Q&A with EL SEEd (1)

Using the uid, graceful lines of Arabic, French-Tunisian street artist el Seed has taken his messages to public spaces all over the world


Writer: Jens Martin Skibsted

Images: Courtesy of eL Seed.

OGOJIII: What is the origin of your name, eL Seed?

EL SEED: In a French class in ’98 we were studying a play called Le Cid. Our teacher told us that Cid comes from the Arabic el sayyid, which means the man [lord or master]. I was starting graffiti and said “Okay, I’m the man. It’s gonna be my name.”

Your background before you became eL Seed?

I was born and raised in Paris, by Tunisian parents. We used to go to Tunisia every summer, so we kept a strong attachment to the home country. I’m originally from the south of Tunisia, from Gabès, and I used to speak a Tunisian dialect, but I didn’t know how to write and read Arabic until I was 18. I was not feeling French so I decided to go back to my roots. I needed to learn the language, and this is how everything started. I then discovered Arabic calligraphy, but in the late '90s I was doing more breakdancing than graffiti. I have a master’s degree in business, and used to do business consulting a couple of years ago before focusing only on my art.

How did you begin to incorporate Arabic into your art?

When I discovered calligraphy I looked for a teacher in France, but I didn’t find anybody. So I just started

to reproduce some old classical calligraphy, without knowing that in Arabic calligraphy there are rules that you need to respect, and that you learn from a master... it was a self-taught thing.

How’s the reaction been from traditional scholars?

Some people told me that I needed to learn the rules before I broke them. I said that I am not breaking any rules, because I don’t know them. I’m coming from the graffiti scene, not from an Arabic calligraphy background. I don’t call myself a calligrapher, but I have a deep respect for this tradition because it’s the essence of my work.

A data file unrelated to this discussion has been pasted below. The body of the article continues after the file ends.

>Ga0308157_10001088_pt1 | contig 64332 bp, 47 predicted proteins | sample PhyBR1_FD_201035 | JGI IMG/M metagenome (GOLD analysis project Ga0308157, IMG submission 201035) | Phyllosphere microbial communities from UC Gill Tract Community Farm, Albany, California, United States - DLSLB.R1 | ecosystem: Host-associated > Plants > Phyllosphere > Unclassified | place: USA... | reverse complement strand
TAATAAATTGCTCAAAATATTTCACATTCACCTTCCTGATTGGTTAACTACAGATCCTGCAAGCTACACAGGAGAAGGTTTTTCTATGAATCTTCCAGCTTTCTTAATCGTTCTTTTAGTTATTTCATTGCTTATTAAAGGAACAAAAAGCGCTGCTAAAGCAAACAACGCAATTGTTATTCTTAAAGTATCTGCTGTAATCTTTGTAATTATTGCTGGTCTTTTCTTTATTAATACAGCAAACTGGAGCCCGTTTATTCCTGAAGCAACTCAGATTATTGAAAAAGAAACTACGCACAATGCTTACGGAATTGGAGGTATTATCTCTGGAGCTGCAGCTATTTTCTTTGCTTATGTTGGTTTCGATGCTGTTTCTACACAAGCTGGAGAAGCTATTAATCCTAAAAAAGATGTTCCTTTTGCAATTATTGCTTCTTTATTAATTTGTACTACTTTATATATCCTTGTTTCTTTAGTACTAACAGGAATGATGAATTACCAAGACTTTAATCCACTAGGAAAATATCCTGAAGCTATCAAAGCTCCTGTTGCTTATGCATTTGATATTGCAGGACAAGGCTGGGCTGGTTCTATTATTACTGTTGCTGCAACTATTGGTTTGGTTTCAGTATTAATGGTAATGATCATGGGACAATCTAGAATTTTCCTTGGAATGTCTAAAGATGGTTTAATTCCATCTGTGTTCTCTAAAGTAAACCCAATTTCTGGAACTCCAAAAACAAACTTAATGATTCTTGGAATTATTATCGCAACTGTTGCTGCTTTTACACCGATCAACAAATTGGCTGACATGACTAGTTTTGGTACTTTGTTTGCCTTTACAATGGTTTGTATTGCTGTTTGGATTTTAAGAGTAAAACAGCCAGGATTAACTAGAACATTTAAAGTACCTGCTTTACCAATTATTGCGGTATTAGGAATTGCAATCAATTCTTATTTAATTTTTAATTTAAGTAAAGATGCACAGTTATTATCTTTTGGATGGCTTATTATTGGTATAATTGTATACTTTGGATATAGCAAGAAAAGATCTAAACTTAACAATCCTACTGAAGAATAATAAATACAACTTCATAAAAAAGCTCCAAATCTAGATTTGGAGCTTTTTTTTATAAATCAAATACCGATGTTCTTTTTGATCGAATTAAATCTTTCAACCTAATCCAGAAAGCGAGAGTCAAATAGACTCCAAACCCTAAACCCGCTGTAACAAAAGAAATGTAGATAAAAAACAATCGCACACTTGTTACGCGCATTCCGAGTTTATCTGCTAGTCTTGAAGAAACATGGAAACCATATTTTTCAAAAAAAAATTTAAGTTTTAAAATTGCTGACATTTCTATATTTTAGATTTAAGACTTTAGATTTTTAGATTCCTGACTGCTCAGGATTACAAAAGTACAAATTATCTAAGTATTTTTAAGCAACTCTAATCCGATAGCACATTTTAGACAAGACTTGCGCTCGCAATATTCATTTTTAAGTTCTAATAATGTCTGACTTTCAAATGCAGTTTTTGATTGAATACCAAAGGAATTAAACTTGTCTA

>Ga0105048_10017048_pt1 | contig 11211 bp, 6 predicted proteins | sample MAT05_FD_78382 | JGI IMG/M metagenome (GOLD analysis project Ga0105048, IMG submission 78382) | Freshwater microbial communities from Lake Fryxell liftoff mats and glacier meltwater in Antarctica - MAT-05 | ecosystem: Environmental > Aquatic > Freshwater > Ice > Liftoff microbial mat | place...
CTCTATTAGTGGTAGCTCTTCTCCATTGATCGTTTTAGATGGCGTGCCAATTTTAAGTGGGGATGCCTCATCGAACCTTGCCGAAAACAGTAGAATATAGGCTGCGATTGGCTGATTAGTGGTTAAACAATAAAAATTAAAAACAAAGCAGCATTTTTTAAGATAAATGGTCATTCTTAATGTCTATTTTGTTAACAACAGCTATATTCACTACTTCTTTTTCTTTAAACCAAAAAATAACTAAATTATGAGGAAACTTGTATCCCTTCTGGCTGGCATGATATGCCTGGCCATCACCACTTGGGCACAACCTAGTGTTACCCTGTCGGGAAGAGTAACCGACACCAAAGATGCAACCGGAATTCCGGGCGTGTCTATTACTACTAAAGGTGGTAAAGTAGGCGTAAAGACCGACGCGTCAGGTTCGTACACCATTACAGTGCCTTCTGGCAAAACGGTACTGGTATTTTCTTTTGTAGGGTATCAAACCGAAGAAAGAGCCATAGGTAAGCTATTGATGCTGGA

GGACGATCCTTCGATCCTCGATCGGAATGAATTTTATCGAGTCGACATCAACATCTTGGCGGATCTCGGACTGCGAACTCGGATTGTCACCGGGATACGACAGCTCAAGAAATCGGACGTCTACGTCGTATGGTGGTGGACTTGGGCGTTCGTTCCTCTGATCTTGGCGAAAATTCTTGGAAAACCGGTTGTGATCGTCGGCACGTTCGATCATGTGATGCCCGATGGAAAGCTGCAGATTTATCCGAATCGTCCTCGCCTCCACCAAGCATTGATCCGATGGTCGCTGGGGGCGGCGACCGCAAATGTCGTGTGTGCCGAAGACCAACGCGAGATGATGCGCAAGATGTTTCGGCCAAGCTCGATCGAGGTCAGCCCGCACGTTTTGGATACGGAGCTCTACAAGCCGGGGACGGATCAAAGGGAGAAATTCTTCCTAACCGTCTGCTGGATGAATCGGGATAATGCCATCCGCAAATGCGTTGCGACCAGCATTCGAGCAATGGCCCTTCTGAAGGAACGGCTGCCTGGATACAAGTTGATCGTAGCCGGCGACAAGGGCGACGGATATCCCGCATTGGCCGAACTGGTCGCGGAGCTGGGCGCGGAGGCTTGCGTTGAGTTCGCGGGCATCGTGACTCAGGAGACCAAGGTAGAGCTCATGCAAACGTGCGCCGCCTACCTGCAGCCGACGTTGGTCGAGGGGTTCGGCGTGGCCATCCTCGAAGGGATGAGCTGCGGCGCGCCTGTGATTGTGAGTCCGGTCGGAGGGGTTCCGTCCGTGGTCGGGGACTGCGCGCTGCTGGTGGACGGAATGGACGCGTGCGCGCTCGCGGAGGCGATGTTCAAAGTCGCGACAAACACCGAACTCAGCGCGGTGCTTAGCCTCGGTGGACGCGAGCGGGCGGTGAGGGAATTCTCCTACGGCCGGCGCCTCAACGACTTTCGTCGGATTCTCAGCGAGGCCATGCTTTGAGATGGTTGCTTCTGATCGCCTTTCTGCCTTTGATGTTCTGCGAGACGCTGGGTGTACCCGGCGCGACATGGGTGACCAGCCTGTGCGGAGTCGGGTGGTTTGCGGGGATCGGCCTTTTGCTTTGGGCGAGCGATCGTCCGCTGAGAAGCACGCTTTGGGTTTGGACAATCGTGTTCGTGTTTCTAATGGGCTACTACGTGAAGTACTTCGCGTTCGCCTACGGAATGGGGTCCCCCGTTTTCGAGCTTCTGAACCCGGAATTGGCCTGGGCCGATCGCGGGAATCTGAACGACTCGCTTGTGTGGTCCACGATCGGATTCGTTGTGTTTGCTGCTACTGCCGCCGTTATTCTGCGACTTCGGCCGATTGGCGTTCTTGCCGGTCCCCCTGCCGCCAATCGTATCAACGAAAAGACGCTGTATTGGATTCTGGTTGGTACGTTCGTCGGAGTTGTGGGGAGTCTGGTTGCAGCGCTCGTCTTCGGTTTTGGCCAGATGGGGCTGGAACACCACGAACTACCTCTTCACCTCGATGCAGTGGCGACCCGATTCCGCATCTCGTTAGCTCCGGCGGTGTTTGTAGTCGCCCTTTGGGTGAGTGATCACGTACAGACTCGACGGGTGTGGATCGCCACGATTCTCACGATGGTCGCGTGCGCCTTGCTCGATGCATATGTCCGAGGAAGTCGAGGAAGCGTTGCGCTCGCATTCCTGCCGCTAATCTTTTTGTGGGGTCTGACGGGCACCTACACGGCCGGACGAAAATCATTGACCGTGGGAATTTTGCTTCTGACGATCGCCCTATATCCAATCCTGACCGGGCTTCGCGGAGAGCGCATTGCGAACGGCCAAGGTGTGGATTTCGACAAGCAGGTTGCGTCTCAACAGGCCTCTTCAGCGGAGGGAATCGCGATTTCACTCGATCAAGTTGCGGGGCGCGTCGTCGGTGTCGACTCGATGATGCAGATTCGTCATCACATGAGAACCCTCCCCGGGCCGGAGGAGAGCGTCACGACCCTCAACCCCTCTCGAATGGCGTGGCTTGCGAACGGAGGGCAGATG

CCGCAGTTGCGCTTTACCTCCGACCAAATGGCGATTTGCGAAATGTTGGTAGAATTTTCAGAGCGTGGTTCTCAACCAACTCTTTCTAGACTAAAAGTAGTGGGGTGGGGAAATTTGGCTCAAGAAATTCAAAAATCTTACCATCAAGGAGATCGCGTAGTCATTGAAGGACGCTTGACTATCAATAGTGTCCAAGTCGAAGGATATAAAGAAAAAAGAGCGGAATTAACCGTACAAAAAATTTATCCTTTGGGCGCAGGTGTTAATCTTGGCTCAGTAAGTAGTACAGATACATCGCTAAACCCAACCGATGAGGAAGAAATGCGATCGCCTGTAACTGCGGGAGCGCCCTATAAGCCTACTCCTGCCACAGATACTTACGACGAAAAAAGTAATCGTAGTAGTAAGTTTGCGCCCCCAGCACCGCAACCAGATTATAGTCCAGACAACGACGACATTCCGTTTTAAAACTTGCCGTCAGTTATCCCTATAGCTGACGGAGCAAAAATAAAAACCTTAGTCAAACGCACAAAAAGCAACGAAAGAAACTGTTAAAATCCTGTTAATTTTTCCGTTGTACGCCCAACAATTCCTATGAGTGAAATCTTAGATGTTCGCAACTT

You used to translate your graffiti, but then you stopped doing so?

Yeah, I used to write the message [also] in French or English, but I stopped. One of the reasons is because I don’t want to break the poetry of Arabic calligraphy.

I think even if you don’t know how to read Arabic, you always get the feeling of it, there is something that touches your soul before it reaches your eyes. There is a beauty you don’t need to translate. You can appreciate it like any form of art. But most of the time I put on social media what I’m writing.

What has been the most challenging surface you’ve worked on?

I think it was the minaret, because it was in my hometown of Gabès in Tunisia, and during Ramadan. It was at a certain time of Tunisian history and I was painting on a mosque – some people were not ready for that.

It was three weeks of work for both sides of the minaret. The result was good, in terms of reaction of the community and the international press. They came to this forgotten place in Tunisia through this art piece and the minaret.

I have painted on the rooftops of the favelas in Rio, I painted in the slums of South Africa. I’d rather [paint] walls with histories, sometimes broken, you know, when you can see that something happened to it. So you’re freezing history – that’s what I like most.

Is there a common thread, a message in all your work?

I don’t think there’s one message. There’s this universal dimension, but I’m trying to be relevant to the place where I’m painting. For example, I painted this wall in New York right after the terrorist attack during the 2013 Boston marathon, and I was a bit scared, actually, to paint. But it went really well and I wrote this quote: “The more you go to the East, the more you reach the West.” I think that was perfect for this time. I wrote on the film set of Star Wars in Tunisia, “I will never be your son”, in response to Darth Vader saying, “I’m your father” in the movie. The wall has been erased, but it’s cool. It was a fake film set left in the middle of the desert in Tunisia and I was trying to find the right message in the right place.

What makes your work artistically relevant beyond these messages?

I’m trying to show that Arabic script can be seen everywhere, the same way you can see Latin script in the middle of Yemen. Why don’t you see Arabic script in the middle of New York that doesn't make people scared of what is written? That’s not a mission for me, but it could be a goal. I would love to achieve that, to make it look normal.

While it is not my objective, my work is often seen as a balance to any negativity in the name of Islam. As an artist, my ability is to show the beauty of Arabic and my work speaks to people’s souls, even if they don’t understand the words. They will feel the emotion.

I don’t want to be a balance, nor do I want to be linked to anything negative. I am proud to be a mentor of my country, history and language.


Unblock notifications in browser settings.

Eyewitness? Submit your stories now via social or:

Email: eyewitness@pulse.com.gh